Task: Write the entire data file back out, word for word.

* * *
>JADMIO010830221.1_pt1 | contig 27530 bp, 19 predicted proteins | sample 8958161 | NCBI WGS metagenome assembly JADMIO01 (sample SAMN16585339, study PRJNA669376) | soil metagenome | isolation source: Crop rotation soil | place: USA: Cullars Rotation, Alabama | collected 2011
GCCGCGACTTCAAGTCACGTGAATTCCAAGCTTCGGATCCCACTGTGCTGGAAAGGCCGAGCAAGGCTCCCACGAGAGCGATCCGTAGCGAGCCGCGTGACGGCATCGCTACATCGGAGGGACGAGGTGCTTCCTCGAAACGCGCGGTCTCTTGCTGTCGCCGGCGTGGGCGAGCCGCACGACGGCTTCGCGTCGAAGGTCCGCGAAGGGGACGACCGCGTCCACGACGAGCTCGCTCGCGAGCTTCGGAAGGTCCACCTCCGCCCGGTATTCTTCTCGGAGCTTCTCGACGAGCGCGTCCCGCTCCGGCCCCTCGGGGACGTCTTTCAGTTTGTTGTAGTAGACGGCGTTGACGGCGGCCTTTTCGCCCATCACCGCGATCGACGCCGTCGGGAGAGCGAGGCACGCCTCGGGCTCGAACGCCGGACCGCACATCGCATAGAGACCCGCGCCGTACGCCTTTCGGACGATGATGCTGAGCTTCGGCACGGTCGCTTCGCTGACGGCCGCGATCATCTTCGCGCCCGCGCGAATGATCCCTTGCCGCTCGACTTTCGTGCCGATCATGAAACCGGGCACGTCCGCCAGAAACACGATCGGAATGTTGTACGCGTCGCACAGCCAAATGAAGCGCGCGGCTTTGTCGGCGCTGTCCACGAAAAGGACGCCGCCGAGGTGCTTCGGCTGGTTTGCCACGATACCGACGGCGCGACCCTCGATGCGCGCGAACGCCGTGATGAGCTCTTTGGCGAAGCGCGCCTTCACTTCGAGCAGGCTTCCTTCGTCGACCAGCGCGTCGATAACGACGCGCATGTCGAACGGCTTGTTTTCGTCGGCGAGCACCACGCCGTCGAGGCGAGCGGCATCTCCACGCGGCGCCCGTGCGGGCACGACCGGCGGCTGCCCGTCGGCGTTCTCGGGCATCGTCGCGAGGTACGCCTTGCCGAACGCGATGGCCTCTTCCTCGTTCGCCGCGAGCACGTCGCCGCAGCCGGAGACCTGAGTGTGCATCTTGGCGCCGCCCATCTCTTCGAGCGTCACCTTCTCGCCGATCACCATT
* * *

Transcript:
>JADMIO010830221.1_pt1 | contig 27530 bp, 19 predicted proteins | sample 8958161 | NCBI WGS metagenome assembly JADMIO01 (sample SAMN16585339, study PRJNA669376) | soil metagenome | isolation source: Crop rotation soil | place: USA: Cullars Rotation, Alabama | collected 2011
GCCGCGACTTCAAGTCACGTGAATTCCAAGCTTCGGATCCCACTGTGCTGGAAAGGCCGAGCAAGGCTCCCACGAGAGCGATCCGTAGCGAGCCGCGTGACGGCATCGCTACATCGGAGGGACGAGGTGCTTCCTCGAAACGCGCGGTCTCTTGCTGTCGCCGGCGTGGGCGAGCCGCACGACGGCTTCGCGTCGAAGGTCCGCGAAGGGGACGACCGCGTCCACGACGAGCTCGCTCGCGAGCTTCGGAAGGTCCACCTCCGCCCGGTATTCTTCTCGGAGCTTCTCGACGAGCGCGTCCCGCTCCGGCCCCTCGGGGACGTCTTTCAGTTTGTTGTAGTAGACGGCGTTGACGGCGGCCTTTTCGCCCATCACCGCGATCGACGCCGTCGGGAGAGCGAGGCACGCCTCGGGCTCGAACGCCGGACCGCACATCGCATAGAGACCCGCGCCGTACGCCTTTCGGACGATGATGCTGAGCTTCGGCACGGTCGCTTCGCTGACGGCCGCGATCATCTTCGCGCCCGCGCGAATGATCCCTTGCCGCTCGACTTTCGTGCCGATCATGAAACCGGGCACGTCCGCCAGAAACACGATCGGAATGTTGTACGCGTCGCACAGCCAAATGAAGCGCGCGGCTTTGTCGGCGCTGTCCACGAAAAGGACGCCGCCGAGGTGCTTCGGCTGGTTTGCCACGATACCGACGGCGCGACCCTCGATGCGCGCGAACGCCGTGATGAGCTCTTTGGCGAAGCGCGCCTTCACTTCGAGCAGGCTTCCTTCGTCGACCAGCGCGTCGATAACGACGCGCATGTCGAACGGCTTGTTTTCGTCGGCGAGCACCACGCCGTCGAGGCGAGCGGCATCTCCACGCGGCGCCCGTGCGGGCACGACCGGCGGCTGCCCGTCGGCGTTCTCGGGCATCGTCGCGAGGTACGCCTTGCCGAACGCGATGGCCTCTTCCTCGTTCGCCGCGAGCACGTCGCCGCAGCCGGAGACCTGAGTGTGCATCTTGGCGCCGCCCATCTCTTCGAGCGTCACCTTCTCGCCGATCACCATT